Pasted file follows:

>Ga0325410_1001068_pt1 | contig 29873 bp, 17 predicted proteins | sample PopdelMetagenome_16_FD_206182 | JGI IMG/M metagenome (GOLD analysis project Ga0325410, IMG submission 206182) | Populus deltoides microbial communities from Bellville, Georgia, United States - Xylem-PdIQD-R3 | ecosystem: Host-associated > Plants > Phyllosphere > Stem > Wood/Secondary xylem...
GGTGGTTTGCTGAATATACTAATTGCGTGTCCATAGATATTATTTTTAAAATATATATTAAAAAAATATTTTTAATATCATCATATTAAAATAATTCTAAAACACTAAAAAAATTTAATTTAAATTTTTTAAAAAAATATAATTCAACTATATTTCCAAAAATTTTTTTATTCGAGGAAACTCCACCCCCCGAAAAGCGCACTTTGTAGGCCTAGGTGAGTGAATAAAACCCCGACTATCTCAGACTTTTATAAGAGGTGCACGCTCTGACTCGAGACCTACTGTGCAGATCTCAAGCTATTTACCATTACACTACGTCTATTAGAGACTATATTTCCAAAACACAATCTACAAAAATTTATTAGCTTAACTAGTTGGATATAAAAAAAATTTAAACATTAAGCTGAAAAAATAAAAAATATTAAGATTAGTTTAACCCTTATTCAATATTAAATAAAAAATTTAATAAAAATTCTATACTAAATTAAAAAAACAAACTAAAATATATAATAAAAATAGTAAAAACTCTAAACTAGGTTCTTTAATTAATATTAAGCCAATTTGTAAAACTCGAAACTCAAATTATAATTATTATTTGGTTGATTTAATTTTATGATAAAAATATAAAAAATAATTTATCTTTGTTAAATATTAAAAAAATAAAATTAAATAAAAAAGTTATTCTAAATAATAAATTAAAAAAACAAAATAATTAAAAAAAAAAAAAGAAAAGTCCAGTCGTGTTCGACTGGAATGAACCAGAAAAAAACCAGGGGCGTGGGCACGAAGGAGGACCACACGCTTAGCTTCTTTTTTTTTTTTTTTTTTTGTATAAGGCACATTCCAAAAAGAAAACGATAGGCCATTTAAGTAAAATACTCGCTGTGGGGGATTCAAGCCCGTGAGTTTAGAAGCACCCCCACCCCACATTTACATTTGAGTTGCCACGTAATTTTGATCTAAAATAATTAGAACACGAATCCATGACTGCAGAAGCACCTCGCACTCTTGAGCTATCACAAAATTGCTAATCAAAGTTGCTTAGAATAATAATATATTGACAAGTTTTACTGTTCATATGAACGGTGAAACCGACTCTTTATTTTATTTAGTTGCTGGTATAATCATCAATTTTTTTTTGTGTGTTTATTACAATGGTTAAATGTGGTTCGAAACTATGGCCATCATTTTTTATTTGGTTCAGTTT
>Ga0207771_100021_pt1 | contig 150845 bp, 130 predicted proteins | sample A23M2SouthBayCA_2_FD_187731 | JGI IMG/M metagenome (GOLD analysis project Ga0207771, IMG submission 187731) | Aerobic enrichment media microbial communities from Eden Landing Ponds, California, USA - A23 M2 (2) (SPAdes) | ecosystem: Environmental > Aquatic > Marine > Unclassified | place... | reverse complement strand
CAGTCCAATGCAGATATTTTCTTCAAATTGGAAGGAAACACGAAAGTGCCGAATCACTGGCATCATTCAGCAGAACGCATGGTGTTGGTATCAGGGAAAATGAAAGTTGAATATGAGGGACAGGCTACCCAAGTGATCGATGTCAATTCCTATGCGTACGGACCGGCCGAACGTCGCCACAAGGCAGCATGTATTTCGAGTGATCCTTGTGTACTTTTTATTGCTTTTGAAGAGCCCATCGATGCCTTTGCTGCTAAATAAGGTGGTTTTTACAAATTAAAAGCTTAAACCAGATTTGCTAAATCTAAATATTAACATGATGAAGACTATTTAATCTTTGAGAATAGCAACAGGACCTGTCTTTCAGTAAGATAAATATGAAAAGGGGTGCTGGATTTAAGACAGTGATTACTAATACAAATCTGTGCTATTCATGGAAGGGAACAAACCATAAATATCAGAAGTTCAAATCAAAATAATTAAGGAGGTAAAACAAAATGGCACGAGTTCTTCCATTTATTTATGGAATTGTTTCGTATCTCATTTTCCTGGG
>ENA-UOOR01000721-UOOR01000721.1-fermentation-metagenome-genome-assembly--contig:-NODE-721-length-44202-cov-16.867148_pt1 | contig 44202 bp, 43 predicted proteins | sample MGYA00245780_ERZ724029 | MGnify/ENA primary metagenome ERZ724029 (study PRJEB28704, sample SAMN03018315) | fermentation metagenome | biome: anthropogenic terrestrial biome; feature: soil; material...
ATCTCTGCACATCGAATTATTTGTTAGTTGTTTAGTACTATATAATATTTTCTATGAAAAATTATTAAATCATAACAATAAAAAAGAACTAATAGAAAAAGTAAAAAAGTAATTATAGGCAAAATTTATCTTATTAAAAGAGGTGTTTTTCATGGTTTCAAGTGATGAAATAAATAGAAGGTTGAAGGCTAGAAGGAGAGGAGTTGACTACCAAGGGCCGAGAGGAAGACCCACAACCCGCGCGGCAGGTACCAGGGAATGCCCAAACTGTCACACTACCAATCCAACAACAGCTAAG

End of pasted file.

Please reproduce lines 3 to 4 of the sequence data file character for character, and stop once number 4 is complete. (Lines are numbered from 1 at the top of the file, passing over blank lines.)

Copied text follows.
>Ga0207771_100021_pt1 | contig 150845 bp, 130 predicted proteins | sample A23M2SouthBayCA_2_FD_187731 | JGI IMG/M metagenome (GOLD analysis project Ga0207771, IMG submission 187731) | Aerobic enrichment media microbial communities from Eden Landing Ponds, California, USA - A23 M2 (2) (SPAdes) | ecosystem: Environmental > Aquatic > Marine > Unclassified | place... | reverse complement strand
CAGTCCAATGCAGATATTTTCTTCAAATTGGAAGGAAACACGAAAGTGCCGAATCACTGGCATCATTCAGCAGAACGCATGGTGTTGGTATCAGGGAAAATGAAAGTTGAATATGAGGGACAGGCTACCCAAGTGATCGATGTCAATTCCTATGCGTACGGACCGGCCGAACGTCGCCACAAGGCAGCATGTATTTCGAGTGATCCTTGTGTACTTTTTATTGCTTTTGAAGAGCCCATCGATGCCTTTGCTGCTAAATAAGGTGGTTTTTACAAATTAAAAGCTTAAACCAGATTTGCTAAATCTAAATATTAACATGATGAAGACTATTTAATCTTTGAGAATAGCAACAGGACCTGTCTTTCAGTAAGATAAATATGAAAAGGGGTGCTGGATTTAAGACAGTGATTACTAATACAAATCTGTGCTATTCATGGAAGGGAACAAACCATAAATATCAGAAGTTCAAATCAAAATAATTAAGGAGGTAAAACAAAATGGCACGAGTTCTTCCATTTATTTATGGAATTGTTTCGTATCTCATTTTCCTGGG